Have you ever known someone whose home was destroyed by a fire or a flood or a tornado or other natural disaster? I have. And I’ve been thinking about those friends while watching the choices churches are making after their pandemic closures.
Here’s why: There are two kinds of people who rebuild after a disaster destroys their home. Some people are determined to rebuild just the way it was before, down to the paint color and finishes. Others are determined to take advantage of the unfortunate opportunity to make changes, maybe move a wall or add more technology, for example.
That’s exactly the choice churches face this summer as they reoccupy the sacred spaces that sat mainly empty for more than a year. Their decisions are not so much about the structure of the building, but about what goes on inside the building. Will they walk back in the door and pick up the church calendar from early 2020 and duplicate it just as it was before? Or will they take advantage of the opportunity to look at things a new way, maybe even ditch some things that weren’t working any more or tweak some things that had grown stale? And if they determine to make some changes, how much “change” really counts as change?
Surely there’s no one right answer to these questions, just as there’s no one right answer to rebuilding a house after a disaster. We all — humans and churches — have our own personalities and perspectives.
If you pay attention to the trend lines, however, you could make a strong case that this is a rare opportunity to make some fundamental changes to the way churches operate. If ever there was a time to throw a program or ministry overboard with little regret, it’s now.
The evidence slowly coming in indicates that churches that reopen thinking like they did in 2019 might as well think like it’s 1971 instead of 2021. The gap in the way people see the world post-pandemic compared to before the pandemic is almost that wide. We are all different people, different families, because of what we’ve been through. We see the world differently, and we likely have different priorities than we did two years ago.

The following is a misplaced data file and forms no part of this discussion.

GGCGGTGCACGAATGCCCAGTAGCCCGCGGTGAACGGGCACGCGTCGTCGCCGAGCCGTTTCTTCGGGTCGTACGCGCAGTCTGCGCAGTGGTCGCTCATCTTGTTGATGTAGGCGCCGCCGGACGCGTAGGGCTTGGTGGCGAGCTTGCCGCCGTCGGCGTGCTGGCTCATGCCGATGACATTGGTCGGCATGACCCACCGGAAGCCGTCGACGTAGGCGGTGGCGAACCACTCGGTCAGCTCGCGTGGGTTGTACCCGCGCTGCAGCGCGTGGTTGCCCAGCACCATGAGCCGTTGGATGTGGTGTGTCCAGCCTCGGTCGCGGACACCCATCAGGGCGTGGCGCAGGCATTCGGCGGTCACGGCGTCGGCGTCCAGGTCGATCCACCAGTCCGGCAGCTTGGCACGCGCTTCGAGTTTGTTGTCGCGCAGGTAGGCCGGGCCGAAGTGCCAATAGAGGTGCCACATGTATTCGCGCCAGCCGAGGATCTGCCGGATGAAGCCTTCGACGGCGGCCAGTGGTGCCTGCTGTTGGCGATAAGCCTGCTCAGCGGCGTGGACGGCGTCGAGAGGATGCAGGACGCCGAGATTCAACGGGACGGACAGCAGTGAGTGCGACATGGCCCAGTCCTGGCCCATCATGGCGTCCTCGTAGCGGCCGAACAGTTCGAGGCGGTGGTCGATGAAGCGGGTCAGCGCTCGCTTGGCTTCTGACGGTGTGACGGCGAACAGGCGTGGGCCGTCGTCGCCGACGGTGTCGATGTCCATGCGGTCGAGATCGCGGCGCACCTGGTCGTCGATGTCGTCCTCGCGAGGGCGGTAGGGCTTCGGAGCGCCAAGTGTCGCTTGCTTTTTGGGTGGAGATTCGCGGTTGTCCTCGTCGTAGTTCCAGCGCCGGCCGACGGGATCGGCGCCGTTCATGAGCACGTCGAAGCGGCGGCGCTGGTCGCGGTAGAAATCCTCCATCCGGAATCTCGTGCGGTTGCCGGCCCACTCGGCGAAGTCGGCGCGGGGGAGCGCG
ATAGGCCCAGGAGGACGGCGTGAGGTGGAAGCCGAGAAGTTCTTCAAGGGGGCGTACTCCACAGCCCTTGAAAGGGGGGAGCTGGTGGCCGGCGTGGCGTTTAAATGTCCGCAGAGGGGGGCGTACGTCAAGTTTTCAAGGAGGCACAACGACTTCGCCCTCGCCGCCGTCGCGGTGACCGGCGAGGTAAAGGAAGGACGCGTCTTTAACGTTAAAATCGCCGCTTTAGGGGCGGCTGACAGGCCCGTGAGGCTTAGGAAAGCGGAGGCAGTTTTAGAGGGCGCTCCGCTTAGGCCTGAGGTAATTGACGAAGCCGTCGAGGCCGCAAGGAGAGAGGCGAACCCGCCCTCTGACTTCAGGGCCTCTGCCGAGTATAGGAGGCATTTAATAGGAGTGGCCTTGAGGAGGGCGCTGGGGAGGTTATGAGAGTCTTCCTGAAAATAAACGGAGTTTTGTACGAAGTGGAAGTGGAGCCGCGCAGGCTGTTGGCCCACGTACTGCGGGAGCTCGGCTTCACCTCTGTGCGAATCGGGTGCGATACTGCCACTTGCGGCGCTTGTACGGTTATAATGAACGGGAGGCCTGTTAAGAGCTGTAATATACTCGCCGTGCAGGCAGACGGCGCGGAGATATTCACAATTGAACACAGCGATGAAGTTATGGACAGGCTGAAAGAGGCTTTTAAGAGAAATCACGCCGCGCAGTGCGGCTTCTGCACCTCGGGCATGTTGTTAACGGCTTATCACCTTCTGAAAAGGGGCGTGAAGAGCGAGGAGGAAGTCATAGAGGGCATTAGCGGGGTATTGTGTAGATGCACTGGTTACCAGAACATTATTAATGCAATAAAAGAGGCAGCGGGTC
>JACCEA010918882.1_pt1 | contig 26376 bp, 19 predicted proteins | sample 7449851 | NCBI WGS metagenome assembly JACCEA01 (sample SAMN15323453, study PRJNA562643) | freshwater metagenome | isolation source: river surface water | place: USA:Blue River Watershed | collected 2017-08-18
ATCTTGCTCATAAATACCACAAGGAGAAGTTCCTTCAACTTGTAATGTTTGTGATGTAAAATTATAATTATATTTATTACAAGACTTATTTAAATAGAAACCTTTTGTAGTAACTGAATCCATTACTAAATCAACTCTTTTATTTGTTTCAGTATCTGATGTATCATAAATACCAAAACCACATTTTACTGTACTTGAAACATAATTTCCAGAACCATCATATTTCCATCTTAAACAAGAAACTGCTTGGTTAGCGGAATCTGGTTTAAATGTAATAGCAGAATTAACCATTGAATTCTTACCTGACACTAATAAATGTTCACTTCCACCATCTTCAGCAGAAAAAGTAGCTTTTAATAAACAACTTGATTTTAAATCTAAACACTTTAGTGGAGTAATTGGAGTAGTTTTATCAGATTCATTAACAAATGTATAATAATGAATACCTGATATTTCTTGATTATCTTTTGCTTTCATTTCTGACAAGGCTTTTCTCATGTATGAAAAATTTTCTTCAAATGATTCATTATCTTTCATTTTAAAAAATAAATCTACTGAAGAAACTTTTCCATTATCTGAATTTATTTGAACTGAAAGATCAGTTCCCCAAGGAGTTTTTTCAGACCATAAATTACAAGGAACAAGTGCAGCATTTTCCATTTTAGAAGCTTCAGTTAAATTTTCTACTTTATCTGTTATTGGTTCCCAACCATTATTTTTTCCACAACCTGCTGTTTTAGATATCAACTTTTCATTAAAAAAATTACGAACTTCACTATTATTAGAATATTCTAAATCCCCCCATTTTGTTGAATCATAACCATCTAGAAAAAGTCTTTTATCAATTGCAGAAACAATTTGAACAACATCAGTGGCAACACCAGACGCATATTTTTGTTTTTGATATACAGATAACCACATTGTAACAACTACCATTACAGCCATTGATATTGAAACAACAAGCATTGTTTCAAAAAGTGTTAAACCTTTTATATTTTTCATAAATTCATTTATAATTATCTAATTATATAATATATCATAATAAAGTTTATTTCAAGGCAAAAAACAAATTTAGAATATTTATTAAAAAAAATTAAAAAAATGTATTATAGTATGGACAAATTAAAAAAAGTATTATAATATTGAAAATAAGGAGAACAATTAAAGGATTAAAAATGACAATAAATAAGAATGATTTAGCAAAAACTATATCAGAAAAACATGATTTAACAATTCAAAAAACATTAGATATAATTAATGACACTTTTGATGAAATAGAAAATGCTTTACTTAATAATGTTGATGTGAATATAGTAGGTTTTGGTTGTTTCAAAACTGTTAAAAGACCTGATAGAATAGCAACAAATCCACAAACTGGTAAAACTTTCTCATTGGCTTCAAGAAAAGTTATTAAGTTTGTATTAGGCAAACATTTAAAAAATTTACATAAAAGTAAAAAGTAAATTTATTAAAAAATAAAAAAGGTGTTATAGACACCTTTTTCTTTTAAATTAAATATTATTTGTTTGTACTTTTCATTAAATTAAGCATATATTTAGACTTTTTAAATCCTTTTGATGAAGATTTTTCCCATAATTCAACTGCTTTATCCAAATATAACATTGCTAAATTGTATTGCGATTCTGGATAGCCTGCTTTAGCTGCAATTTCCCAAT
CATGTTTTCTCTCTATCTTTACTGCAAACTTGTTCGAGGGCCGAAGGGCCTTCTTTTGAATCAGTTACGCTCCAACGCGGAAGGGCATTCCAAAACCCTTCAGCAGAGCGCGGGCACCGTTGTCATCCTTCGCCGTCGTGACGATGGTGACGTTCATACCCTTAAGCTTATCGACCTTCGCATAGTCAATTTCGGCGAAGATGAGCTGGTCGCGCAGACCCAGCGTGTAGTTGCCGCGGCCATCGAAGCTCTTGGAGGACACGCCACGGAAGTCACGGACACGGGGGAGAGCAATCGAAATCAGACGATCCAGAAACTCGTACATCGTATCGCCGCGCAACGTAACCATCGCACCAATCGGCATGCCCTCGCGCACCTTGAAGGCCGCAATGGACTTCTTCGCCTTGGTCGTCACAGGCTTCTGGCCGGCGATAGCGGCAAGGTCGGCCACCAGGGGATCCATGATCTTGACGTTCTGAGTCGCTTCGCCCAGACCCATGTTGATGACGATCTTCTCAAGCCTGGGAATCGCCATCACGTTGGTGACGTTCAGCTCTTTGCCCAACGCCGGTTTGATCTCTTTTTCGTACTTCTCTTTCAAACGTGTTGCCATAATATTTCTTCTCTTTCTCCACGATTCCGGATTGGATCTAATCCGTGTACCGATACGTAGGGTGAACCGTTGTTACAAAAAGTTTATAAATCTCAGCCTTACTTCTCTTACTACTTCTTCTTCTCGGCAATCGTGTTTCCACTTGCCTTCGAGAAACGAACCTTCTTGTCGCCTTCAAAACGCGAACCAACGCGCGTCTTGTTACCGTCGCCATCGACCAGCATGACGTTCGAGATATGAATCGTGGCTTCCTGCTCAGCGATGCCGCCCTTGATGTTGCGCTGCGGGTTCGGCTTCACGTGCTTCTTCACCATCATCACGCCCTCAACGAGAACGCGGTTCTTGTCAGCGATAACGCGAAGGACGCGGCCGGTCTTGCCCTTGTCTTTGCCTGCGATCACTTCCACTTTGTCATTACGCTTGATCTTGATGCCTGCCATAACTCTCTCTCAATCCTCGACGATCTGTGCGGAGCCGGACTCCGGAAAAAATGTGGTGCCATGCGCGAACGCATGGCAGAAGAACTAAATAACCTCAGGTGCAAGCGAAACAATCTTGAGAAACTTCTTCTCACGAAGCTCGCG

“The evidence slowly coming in indicates that churches that reopen thinking like they did in 2019 might as well think like it’s 1971 instead of 2021.”
Take, for example, families with children at home. After a year of home-schooling or hybrid-schooling, parents are worn out, worn to a frazzle. Yes, they are eager for their kids to enjoy socialization again, but they’ve also discovered church isn’t the only place to get that. They’ve experienced the joys of not having to get up and get everyone fed and dressed and in the car on Sunday mornings, and it’s going to be hard to make them feel guilty about that.
Parents I’ve talked to also worry that their kids have forgotten how to behave at church — particularly in worship — and they’re afraid of being embarrassed about that. Now, I know that hearing this news, every parent my age and older is clucking about how we all sucked it up and got our kids to church back in the day, and if these young parents just loved Jesus more, they’d do what we did. I’ve given that speech before; I know it by heart.
The motto in our house — and the motto I’ve encouraged other parents to adopt in the past — was, “If it’s Sunday, we’re going to church.” Meaning there was no need for our kids to wake up on Sunday mornings and ask, “Do we have to go to church today?” They knew the answer was “yes” before they could ask the question.